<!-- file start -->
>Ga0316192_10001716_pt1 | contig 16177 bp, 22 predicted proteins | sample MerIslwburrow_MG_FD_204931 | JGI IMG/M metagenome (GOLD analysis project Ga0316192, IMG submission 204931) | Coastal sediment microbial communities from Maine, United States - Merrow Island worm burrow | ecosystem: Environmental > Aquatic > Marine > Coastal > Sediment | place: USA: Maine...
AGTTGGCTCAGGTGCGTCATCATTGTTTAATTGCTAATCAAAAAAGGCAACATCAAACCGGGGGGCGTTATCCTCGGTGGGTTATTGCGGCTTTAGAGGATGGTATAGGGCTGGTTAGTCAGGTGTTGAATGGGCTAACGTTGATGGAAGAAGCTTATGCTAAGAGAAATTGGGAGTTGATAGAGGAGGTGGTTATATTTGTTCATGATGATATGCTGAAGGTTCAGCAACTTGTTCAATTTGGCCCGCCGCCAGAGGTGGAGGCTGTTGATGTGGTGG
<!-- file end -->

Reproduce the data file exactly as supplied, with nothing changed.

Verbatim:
>Ga0316192_10001716_pt1 | contig 16177 bp, 22 predicted proteins | sample MerIslwburrow_MG_FD_204931 | JGI IMG/M metagenome (GOLD analysis project Ga0316192, IMG submission 204931) | Coastal sediment microbial communities from Maine, United States - Merrow Island worm burrow | ecosystem: Environmental > Aquatic > Marine > Coastal > Sediment | place: USA: Maine...
AGTTGGCTCAGGTGCGTCATCATTGTTTAATTGCTAATCAAAAAAGGCAACATCAAACCGGGGGGCGTTATCCTCGGTGGGTTATTGCGGCTTTAGAGGATGGTATAGGGCTGGTTAGTCAGGTGTTGAATGGGCTAACGTTGATGGAAGAAGCTTATGCTAAGAGAAATTGGGAGTTGATAGAGGAGGTGGTTATATTTGTTCATGATGATATGCTGAAGGTTCAGCAACTTGTTCAATTTGGCCCGCCGCCAGAGGTGGAGGCTGTTGATGTGGTGG